Business Wire, July 17, 2006 MILWAUKEE — Tom Long named President & CEO; Randy Ransom joins brewer as CMO; Tom Cardella to lead Miller Sales organization; Doug Brodman shifts to head Miller International
Now, just who is Randy Ransom?
Randy Ransom was most recently President of ConvergencePoint Group, a business consulting firm focusing on assisting organizations with capitalizing on cross-cultural market trends and opportunities. Prior to this role, Ransom served as senior vice president of portfolio strategy for Coca-Cola North America. Before joining Coca-Cola North America, Ransom served as director of International business development for FEMSA Corporate and chief marketing officer for FEMSA Cerveza. While at FEMSA, Ransom was a member of the company board. Prior to FEMSA, Ransom held a series of domestic and international positions within The Coca-Cola Company. Before his original stint at The Coca-Cola Company, Ransom spent more than 10 years in ethnic marketing and advertising. Originally from Mexico City, Mexico, Randy is a dual citizen of Mexico and the United States. Ransom earned a bachelor's degree from the University of California-Berkeley and an MBA from UCLA.
Now, one fundamental question here: how has Miller been doing? I find it interesting that SABMiller, the parent company of Miller Brewing went from trading at 1196 on Apr 20, 2006 to trading at 921 on June 12, 2006. The big drop here was right after the May 1 demonstrations(and Ransom got formally hired right after the company seemed to bottom out). They've rebounded a bit since then-but maybe, just maybe in part the market didn't like the management playing politics with corporate equity. Now, the market cap of SABMiller was something like $31 Billion—so that drop was significant, we are talking something like $7 Billion in shareholder value getting zapped. I'm sure there were other factors going on here-but the conincidence is really interesting.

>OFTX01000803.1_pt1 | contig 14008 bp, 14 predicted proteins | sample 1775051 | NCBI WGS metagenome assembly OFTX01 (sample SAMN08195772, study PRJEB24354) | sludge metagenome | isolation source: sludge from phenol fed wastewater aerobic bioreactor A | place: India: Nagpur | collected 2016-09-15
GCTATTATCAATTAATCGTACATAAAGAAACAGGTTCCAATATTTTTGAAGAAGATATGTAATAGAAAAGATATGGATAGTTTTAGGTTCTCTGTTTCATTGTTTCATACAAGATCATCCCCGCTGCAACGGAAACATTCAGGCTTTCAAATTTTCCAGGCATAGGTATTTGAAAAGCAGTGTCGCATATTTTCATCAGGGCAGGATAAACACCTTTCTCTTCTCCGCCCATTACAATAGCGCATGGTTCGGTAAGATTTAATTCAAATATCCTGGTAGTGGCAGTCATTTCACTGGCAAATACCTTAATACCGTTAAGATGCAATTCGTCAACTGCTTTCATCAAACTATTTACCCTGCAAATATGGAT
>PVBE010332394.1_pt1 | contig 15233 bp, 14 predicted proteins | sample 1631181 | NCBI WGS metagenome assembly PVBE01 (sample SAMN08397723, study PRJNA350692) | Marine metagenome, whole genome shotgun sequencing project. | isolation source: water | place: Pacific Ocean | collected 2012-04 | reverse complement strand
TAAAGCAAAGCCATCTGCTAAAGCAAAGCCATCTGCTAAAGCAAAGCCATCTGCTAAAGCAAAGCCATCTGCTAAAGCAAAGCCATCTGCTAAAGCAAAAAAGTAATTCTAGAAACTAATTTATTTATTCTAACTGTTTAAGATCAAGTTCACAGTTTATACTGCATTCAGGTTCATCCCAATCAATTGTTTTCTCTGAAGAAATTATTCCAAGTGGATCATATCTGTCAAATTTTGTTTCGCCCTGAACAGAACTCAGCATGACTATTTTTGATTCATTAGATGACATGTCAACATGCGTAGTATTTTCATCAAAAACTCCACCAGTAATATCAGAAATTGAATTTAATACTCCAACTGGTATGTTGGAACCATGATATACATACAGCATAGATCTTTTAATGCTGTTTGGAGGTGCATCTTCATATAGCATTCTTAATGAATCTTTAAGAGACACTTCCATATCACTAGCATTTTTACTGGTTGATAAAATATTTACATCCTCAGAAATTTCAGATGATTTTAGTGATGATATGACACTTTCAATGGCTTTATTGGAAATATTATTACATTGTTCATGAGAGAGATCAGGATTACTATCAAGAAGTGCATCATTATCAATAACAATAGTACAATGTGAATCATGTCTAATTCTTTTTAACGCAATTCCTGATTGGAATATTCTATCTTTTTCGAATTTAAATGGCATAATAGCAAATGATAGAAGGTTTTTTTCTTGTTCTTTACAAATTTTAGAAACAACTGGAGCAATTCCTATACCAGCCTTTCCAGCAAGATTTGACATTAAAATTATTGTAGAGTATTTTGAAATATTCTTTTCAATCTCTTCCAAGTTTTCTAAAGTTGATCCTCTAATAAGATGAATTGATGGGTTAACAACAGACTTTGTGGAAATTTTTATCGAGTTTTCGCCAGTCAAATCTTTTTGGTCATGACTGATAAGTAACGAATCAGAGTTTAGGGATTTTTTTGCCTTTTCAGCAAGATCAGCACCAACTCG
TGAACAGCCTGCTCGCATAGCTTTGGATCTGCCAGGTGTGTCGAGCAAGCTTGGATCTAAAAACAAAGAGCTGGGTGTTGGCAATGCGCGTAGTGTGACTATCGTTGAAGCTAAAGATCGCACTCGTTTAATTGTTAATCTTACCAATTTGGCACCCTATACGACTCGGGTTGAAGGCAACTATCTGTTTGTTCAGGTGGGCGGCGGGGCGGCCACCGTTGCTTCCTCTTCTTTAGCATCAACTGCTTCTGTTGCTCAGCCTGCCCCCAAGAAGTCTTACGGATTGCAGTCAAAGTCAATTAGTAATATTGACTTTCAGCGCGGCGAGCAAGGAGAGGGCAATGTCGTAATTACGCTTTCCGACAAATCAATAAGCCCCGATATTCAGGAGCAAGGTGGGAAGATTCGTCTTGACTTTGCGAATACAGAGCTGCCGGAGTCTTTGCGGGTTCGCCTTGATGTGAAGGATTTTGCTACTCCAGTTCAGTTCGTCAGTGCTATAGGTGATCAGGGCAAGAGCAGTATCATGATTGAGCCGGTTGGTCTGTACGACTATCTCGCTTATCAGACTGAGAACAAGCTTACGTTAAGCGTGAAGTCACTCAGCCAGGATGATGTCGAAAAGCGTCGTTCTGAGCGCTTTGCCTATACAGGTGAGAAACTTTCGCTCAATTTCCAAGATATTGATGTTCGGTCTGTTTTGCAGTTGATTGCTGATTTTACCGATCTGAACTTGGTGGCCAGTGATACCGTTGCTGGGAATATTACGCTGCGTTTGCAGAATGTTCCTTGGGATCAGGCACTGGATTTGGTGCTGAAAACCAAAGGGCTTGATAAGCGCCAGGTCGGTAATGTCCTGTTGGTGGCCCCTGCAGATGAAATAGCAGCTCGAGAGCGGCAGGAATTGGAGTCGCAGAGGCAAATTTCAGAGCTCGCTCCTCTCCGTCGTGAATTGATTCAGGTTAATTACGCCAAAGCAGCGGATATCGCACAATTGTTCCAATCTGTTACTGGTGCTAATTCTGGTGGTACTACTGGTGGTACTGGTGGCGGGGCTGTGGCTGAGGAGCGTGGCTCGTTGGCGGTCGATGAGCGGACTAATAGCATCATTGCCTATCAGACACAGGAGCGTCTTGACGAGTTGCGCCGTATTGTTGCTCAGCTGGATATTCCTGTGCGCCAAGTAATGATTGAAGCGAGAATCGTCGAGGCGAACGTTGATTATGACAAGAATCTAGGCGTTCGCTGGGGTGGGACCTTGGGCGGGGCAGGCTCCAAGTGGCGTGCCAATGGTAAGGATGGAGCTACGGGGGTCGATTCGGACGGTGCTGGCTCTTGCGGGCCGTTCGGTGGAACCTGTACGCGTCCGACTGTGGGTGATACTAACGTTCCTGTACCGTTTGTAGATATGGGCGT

I'm continually puzzled at why so many conservative supporters of immigration restriction are so restrained in their attitudes towards corporate and financial elites. Why shouldn't supporters of immigration restriction support things like shifting taxes from income to a tax on concentrated assets, publicly financed elections, proportional representation or tougher laws on corporate crime? The simple fact is that illegal immigration and mass immigration in general wouldn't go anywhere without the support of extremely wealthy and powerful interests. Containing those interests will go a long ways towards making a sane immigration policy possible. Frankly, folks like the SAB Shareholders may really need some protections from cavalier management-and might be better off even if the price of such protection were higher taxes.